Dance, circus and Māori martial arts are woven together with music performed by the Christchurch Symphony Orchestra (CSO) in a new show telling a distinctly South Island creation story.
Tūmahana, the result of a collaboration between Ngāi Tahu, Ngāti Wheke, Cirko Kali, and the CSO, will premiere at the Christchurch Town Hall on Saturday 27 March.
Artistic Director Juanita Hepi (Ngāi Tahu, Ngāti Wheke), a University of Canterbury (UC) Master of Education graduate and current UC Children’s University Manager, says her goal is to bring to life on stage a creation narrative that is particular to Te Waipounamu (the South Island) but also universal.
The story was first written down by Ngāi Tahu rangatira, Matiaha Tiramōrehu in 1849. In that same year, the tribal leader also wrote the first formal statement of Ngāi Tahu grievances against the Crown regarding South Island land purchases.
Hepi, an actor, theatre producer and former primary school teacher, says the cross-over between storytelling and politics is appropriate.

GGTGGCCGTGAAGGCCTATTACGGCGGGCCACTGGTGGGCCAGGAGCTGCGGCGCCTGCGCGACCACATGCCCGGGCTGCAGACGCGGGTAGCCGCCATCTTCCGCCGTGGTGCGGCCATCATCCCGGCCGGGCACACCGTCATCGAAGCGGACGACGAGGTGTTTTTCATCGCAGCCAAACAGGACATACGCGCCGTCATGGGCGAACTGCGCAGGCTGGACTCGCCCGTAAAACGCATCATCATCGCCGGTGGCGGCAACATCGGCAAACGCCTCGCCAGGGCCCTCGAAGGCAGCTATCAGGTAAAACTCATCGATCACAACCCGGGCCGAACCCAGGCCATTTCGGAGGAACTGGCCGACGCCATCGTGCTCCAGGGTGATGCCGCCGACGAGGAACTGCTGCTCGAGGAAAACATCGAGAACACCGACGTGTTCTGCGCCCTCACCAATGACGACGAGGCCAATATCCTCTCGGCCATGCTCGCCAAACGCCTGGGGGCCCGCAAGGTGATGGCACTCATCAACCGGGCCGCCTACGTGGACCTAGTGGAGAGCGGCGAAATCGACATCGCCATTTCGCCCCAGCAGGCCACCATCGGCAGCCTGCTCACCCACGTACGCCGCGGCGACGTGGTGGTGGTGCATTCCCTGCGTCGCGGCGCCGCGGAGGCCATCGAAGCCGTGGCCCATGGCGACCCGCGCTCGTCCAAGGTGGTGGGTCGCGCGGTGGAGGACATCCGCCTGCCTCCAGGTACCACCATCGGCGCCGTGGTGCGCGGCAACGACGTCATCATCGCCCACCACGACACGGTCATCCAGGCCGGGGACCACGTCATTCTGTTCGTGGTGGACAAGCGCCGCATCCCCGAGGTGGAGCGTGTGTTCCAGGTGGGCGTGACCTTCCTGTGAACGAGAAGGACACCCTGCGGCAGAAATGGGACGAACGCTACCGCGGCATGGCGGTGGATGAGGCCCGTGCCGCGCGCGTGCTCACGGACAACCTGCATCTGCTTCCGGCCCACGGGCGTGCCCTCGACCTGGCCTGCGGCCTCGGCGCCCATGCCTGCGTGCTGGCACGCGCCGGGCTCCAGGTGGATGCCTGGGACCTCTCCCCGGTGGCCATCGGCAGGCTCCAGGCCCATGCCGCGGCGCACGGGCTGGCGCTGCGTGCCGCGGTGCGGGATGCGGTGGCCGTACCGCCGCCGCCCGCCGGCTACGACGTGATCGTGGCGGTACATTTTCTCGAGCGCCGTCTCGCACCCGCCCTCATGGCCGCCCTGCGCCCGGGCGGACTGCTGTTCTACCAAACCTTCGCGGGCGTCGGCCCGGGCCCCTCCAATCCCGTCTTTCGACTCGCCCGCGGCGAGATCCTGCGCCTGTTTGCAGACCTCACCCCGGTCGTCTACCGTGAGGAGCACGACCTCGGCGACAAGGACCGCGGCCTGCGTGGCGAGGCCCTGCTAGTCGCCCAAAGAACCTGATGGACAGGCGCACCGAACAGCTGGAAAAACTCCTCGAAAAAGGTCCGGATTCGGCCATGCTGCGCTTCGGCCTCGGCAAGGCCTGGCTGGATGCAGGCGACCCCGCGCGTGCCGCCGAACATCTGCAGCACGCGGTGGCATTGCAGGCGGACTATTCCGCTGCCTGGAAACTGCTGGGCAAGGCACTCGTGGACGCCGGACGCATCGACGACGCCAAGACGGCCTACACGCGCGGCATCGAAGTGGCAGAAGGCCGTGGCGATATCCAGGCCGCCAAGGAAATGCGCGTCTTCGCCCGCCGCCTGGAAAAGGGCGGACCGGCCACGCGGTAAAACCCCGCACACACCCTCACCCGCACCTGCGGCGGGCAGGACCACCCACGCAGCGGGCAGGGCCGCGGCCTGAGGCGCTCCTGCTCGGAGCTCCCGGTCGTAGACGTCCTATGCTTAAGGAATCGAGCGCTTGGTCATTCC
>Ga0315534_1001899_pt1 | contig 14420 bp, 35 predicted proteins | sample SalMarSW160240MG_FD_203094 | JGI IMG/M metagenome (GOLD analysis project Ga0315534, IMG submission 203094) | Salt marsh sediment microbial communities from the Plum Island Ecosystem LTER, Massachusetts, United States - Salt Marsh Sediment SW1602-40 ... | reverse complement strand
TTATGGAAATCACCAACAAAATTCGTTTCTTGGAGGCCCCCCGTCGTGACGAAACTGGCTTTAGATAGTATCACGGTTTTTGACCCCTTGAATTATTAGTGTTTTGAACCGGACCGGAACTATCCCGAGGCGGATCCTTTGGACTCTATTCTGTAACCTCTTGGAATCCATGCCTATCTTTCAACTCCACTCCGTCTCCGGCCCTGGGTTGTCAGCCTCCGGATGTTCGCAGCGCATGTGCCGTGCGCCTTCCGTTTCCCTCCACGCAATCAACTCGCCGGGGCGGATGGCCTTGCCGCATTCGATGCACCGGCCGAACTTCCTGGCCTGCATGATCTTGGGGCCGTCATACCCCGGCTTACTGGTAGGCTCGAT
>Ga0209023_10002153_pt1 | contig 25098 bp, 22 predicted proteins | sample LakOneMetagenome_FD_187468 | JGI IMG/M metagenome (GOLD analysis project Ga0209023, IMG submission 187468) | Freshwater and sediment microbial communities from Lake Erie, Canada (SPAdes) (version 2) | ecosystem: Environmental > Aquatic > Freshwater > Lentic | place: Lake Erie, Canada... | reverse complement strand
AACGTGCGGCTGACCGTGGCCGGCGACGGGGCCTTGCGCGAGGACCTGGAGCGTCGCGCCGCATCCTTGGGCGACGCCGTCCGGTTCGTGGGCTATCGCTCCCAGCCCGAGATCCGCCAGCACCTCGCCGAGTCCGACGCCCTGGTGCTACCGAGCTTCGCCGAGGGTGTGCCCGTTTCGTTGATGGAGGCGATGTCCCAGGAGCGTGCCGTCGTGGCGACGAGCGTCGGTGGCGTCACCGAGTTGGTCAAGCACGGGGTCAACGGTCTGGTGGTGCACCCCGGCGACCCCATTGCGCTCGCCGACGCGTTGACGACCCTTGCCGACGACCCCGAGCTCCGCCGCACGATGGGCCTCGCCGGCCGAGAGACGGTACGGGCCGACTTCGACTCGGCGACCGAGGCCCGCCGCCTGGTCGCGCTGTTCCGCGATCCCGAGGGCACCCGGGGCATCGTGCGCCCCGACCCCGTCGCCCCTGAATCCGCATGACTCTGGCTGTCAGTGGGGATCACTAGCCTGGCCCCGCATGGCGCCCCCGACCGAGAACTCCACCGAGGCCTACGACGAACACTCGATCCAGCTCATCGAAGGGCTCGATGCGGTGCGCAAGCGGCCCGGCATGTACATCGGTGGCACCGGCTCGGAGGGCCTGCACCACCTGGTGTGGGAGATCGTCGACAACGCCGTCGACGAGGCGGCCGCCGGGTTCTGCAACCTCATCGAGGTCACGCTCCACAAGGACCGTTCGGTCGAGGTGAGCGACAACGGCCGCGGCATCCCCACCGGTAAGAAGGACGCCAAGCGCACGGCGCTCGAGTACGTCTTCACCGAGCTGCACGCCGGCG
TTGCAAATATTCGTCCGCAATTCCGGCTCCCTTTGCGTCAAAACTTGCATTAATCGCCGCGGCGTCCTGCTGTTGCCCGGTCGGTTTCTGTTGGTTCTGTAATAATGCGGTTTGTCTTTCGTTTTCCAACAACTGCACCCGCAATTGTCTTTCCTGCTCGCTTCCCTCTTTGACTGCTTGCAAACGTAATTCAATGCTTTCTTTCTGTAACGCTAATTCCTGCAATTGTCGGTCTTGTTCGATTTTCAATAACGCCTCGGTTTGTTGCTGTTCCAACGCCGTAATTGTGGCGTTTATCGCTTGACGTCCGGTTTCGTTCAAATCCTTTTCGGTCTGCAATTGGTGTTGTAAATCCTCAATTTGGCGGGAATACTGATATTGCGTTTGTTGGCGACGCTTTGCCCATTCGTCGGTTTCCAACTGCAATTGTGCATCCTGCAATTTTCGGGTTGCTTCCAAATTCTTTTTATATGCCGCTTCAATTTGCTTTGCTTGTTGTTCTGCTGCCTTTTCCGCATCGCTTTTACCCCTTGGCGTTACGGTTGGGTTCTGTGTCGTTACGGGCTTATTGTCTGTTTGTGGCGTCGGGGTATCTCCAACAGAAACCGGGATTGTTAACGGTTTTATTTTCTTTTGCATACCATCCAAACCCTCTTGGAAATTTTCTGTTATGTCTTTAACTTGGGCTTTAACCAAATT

“It shows how legal rights and structure and stories can be intertwined and are just as important as each other. In the same way, we’ve brought together a whole lot of different performance disciplines in this show because they’re not separate and they all relate to one another and contribute to the story as a whole.”
Having so many different elements – dance, mau rākau (Māori martial arts), taonga pūoro (traditional Māori instruments), performers suspended on aerial silks and an orchestra – involved is challenging, she admits. “People are definitely out of their comfort zones which for actors is great.”
Her 15-year-old son Manu Lee Syme-Hepi, (Ngāi Tahu, Ngāti Mutunga, Ngāti Wai, Ngāpuhi, Waitaha) is one of the nine performers involved in Tūmahana, playing Tāne. Manu’s father Danny Lee Syme, founder of Cirko Kali, is Co-Director of the show as well as performing in it.
Another member of the cast is Celina Nogueira, a UC Fine Arts student who is originally from Portugal and is an aerialist and gymnast.
Hepi says she aims to pack as much meaning and diversity into the show as possible…
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